Other Workflow Considerations Poor planning can defeat the advantages of CR and DR If you design a department for technologist and patient movement as though you were using film, you may create problems
Planning Considerations For CR, a rate-limiting step may be how far the plate readers are from the examination rooms Technologist walking time may become significant
Planning Considerations For DR, poor layout may make moving patients into and out of the rooms a rate- limiting step Don’t just consider space when designing for film replacement; plan around “traffic flow” as well26
Additional Workflow These workflow examples stop at the step at which the radiologist would interpret the exam There are additional workflow improvements for PACS over film, but there is less of an impact from particular imaging methods
CR vs. DR An objective assessment and comparison of computed radiography (CR) versus digital radiography (DR) and screen-film for performing upright chest examinations on outpatients is presented in terms of: Workflow Productivity Speed of service Potential cost justification
How Was The Study Conducted Perceived ease of use and workflow of each device was collected via a technologist opinion survey. Productivity is measured as the rate of patient throughput from normalized timing studies. The overall speed of service is calculated from the time of examination ordering as stamped in the RIS, to the time of image availability on the PACS, to the time of interpretation rendered (from the Transcription System). A cost comparison is discussed in terms of potential productivity gains and device expenditures. Comparative results of a screen-film (analog) dedicated chest unit versus a CR reader and a DR dedicated chest unit show a higher patient throughput for the digital systems.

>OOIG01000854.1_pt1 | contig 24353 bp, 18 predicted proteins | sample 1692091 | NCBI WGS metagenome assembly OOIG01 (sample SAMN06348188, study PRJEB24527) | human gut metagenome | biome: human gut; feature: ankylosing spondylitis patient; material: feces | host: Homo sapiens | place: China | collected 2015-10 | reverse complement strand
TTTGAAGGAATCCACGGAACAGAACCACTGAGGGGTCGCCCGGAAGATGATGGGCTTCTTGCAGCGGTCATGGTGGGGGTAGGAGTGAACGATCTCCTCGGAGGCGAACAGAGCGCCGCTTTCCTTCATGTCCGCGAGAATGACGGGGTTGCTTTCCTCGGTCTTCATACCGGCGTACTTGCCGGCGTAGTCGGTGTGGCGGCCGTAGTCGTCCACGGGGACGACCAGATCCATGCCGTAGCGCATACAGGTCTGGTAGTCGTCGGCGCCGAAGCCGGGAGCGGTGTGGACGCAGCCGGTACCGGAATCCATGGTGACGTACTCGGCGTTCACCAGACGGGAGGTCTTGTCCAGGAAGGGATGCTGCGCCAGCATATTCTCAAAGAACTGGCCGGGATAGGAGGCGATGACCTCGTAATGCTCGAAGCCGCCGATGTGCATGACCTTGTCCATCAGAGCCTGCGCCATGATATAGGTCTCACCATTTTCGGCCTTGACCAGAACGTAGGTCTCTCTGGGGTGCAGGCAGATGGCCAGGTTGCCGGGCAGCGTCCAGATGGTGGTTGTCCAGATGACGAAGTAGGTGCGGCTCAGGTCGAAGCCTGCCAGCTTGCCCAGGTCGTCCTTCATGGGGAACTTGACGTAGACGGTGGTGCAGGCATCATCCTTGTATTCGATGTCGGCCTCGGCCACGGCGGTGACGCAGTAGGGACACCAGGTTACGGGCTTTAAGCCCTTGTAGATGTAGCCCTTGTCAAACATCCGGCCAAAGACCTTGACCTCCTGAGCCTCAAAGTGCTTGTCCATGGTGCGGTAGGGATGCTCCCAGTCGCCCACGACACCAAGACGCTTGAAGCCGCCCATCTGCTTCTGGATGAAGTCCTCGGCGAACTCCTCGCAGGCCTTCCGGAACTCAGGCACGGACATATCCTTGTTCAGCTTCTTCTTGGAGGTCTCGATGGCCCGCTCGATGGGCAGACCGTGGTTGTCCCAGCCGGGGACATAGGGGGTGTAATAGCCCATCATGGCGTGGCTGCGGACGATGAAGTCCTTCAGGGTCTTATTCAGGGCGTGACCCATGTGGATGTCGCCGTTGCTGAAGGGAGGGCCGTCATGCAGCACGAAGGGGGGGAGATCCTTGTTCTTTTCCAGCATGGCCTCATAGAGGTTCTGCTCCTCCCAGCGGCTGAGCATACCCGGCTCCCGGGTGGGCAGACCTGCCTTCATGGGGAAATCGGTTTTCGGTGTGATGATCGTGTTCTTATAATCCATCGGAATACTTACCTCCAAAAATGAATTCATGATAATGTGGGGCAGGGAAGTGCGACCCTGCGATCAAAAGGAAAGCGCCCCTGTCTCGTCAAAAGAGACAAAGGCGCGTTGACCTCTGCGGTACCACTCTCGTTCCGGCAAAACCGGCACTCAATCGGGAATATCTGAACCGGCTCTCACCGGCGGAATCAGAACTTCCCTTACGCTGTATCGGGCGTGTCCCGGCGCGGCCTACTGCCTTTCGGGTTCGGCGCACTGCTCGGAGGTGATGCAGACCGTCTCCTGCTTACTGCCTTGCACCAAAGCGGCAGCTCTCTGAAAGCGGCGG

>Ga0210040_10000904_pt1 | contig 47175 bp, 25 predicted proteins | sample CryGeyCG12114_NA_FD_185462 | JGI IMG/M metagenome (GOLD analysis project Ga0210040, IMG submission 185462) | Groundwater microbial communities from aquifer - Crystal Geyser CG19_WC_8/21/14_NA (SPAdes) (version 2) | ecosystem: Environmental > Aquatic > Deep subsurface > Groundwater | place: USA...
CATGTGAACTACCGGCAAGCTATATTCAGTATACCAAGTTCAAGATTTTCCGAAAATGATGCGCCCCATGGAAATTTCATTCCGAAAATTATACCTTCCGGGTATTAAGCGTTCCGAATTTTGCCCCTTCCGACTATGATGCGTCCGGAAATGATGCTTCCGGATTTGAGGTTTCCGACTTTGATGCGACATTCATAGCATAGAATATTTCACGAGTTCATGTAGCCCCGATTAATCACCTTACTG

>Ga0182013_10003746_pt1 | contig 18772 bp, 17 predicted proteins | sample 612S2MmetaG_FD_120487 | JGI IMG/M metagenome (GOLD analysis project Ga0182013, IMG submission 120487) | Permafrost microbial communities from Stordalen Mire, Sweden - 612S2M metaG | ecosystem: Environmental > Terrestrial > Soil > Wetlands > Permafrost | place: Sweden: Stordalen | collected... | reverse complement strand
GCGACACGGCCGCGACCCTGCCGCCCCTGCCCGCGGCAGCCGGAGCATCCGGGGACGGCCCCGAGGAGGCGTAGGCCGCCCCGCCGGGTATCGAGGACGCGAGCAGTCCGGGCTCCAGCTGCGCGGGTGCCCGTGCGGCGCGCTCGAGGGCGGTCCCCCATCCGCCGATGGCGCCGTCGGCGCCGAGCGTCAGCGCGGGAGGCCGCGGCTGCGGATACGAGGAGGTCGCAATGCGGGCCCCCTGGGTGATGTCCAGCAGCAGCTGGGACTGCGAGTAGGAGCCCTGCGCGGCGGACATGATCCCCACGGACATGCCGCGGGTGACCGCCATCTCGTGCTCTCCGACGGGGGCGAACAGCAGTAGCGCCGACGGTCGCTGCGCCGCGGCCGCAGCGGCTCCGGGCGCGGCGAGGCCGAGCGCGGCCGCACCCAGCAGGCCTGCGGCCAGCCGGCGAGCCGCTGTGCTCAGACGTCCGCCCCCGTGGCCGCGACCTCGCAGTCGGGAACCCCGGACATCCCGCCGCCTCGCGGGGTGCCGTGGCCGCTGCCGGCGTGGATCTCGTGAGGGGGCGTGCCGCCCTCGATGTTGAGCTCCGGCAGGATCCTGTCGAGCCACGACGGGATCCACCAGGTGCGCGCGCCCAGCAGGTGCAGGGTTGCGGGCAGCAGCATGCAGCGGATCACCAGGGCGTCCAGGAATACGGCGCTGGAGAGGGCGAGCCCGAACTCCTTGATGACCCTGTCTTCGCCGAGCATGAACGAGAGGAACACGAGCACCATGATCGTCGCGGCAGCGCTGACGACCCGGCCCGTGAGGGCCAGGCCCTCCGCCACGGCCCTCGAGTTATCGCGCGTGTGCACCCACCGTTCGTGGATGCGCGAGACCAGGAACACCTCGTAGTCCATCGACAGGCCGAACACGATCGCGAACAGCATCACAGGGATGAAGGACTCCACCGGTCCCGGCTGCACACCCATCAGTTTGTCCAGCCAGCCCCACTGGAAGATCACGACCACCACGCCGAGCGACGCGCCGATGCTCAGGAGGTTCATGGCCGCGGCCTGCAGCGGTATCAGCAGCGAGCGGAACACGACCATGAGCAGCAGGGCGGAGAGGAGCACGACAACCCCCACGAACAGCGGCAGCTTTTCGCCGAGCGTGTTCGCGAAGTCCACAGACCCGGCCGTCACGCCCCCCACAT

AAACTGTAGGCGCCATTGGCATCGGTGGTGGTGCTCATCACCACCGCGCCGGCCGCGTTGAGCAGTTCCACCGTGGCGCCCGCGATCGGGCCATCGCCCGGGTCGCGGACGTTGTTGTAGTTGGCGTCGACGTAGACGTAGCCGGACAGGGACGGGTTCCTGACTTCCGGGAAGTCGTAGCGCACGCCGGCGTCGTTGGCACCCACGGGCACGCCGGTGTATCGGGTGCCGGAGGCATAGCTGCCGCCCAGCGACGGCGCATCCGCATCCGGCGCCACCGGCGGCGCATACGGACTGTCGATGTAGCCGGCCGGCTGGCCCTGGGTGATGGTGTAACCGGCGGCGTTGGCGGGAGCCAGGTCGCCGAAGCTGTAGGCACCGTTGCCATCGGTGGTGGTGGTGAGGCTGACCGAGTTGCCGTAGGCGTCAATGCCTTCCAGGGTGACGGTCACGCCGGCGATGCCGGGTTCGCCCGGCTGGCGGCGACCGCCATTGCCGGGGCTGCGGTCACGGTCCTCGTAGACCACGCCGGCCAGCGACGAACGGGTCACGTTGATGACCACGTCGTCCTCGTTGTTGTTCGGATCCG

The Statistics A mean of 8.2 patients were moved through the analog chest room per hour, versus 9.2 patients per hour using the CR system and 10.7 patients per hour with the DR system. This represents a 12% increase in patient throughput for CR over screen-film; a 30% increase in patient throughput for DR over screen-film, which is statistically significant; and a 16% increase in patient throughput for DR over CR, which is not statistically significant.
Measurements Measured time to image availability for interpretation is much faster for both CR and DR versus screen-film: With the mean minutes to image availability calculated as 29.2 ± 14.3 min for screen-film 6.7 ± 1.5 min for CR 5.7 ± 2.5 min for DR This represents an improved time to image availability of: 77% for CR over screen-film 80% for DR over screen-film 15% for DR over CR These results are statistically significant (P <.0001) for both CR over screen-film and DR over screen-film but not statistically significant for DR over CR.
Conclusion A comparison of the digital technology costs illustrates that the high cost of DR may not be justifiable unless a facility has a steady high patient volume to run the device at or near 100% productivity. Both CR and DR can improve workflow and productivity over analog screen-film in a PACS for delivery of projection radiography services in an outpatient environment. Cost justification for DR over CR appears to be tied predominantly to high-patient volume and continuous rather than sporadic use patterns.
Additional Notes There is a potential for workflow improvement in moving from film to CR and from CR to DR These improvements require integration with HIS, RIS as well as the Transcription/Dictations Systems Don’t forget department layout effects on workflow (location, location, location)